2. A 78-year-old woman with diabetes and hypertension was admitted to Brookdale’s Emergency Room, unresponsive and unable to provide details about her medical history. The first responders who had collected her name from a family member and medical personnel at Brookdale utilized BHIX to find her medical history, list of medications, and were alerted to the fact that she had sepsis. Because the patient had previously given consent to share her data, the critical information learned and the timeliness in which medical personnel were able to access the patient’s data enabled them to treat her swiftly and properly.
3. In addition to his position at Brookdale University Hospital and Medical Center, Dr. Marshall has a private medical practice in Queens. One of his private patients, a 68 year-old female with diabetes and hypertension, found themselves in a life-threatening emergency situation and was admitted to an emergency room at a Brooklyn hospital. The patient was unable to remember the tests administered and their results while in the ER and could not provide Dr. Marshall with a clear and accurate history of the encounter. Unfortunately, the patient had not provided consent to share their health records with outside healthcare providers, so their health records could not be exchanged and obtained through a RHIO.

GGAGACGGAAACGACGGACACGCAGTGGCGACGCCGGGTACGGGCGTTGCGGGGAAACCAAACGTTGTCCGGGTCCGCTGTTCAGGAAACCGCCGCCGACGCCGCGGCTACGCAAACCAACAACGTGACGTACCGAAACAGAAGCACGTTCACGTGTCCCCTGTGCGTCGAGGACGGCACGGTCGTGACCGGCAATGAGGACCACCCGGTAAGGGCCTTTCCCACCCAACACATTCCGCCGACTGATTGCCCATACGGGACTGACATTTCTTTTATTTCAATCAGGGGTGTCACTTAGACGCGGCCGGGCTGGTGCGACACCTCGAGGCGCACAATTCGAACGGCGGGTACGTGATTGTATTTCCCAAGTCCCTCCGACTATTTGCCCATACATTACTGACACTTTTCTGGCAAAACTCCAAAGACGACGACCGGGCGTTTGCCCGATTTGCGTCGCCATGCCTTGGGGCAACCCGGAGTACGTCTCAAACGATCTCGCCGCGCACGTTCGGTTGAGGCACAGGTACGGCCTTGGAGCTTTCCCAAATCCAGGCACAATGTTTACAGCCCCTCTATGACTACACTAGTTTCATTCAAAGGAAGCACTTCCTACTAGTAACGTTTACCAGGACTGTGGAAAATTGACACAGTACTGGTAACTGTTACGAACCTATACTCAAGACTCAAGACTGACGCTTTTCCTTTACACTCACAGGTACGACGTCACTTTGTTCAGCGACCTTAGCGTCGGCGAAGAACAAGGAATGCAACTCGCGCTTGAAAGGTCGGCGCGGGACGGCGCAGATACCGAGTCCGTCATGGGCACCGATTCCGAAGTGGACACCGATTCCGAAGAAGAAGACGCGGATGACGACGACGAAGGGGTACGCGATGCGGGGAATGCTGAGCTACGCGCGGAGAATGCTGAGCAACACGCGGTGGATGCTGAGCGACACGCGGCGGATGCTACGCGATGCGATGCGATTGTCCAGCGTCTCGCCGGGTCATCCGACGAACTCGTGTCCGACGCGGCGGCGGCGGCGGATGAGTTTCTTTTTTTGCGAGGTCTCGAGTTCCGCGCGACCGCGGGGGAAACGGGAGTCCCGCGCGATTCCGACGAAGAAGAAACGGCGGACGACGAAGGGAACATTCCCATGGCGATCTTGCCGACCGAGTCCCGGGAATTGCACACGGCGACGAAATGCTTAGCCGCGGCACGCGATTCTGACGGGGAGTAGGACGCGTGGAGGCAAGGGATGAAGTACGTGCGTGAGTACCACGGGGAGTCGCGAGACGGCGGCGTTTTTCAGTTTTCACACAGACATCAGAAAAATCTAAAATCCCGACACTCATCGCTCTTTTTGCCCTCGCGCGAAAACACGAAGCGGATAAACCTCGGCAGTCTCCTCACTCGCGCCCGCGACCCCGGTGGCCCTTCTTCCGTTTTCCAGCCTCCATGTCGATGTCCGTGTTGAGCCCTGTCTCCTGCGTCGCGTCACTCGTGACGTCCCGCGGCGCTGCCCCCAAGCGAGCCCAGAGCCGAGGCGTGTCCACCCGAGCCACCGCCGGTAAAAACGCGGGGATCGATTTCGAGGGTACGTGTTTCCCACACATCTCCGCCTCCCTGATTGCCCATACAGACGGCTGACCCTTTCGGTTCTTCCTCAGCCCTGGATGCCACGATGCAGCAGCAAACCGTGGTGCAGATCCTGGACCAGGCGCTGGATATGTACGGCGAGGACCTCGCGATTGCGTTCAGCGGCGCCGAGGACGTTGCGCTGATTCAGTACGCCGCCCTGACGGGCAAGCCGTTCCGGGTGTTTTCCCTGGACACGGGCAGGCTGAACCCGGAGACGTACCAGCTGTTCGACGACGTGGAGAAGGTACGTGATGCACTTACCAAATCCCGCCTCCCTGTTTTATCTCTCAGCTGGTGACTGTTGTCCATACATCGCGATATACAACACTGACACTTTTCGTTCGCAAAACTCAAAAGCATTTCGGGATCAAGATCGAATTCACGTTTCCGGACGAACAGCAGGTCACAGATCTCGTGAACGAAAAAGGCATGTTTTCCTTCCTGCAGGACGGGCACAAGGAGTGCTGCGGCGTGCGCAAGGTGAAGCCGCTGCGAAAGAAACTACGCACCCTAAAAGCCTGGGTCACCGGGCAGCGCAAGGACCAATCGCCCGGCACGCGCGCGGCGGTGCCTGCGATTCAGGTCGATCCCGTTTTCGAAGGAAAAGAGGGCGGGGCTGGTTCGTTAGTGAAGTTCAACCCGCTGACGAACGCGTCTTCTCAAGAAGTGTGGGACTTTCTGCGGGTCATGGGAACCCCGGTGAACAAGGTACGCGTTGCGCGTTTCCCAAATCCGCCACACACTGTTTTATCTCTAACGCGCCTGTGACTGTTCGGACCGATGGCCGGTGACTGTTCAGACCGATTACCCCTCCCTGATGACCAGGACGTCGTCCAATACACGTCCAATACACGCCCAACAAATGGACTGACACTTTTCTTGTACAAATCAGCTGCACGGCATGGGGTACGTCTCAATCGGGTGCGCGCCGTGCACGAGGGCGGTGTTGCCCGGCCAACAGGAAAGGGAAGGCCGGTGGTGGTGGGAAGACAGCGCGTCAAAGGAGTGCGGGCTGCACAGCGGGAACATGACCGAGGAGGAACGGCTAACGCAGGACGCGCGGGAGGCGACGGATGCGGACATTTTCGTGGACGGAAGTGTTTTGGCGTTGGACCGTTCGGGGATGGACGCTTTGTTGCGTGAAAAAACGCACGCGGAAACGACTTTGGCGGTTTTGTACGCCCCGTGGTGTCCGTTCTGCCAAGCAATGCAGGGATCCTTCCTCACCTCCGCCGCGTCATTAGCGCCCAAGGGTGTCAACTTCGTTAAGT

Patient consent is imperative to allowing for the exchange of health information, and currently stands as one of the major obstacles to HIE adoption and usage. It is the health care provider’s responsibility to educate patients and ask for consent during regular doctor visits. For emergency situations, a “break the glass” emergency protocol has been established, in which emergency responders are able to override a lack of patient consent in situations where the patient is incapacitated (and thus unable to give consent at that moment), and information from an HIE could be life-saving.
Moving forward, health information exchange (HIE) and electronic health records (EHRs) will continue to play a leading role in revolutionizing healthcare by enabling healthcare providers to streamline their work and improve efficiency – while enhancing the quality of care they offer patients due to the availability of real-time, consolidated life-saving health information.
Content provided by the New York eHealth Collaborative (NYeC).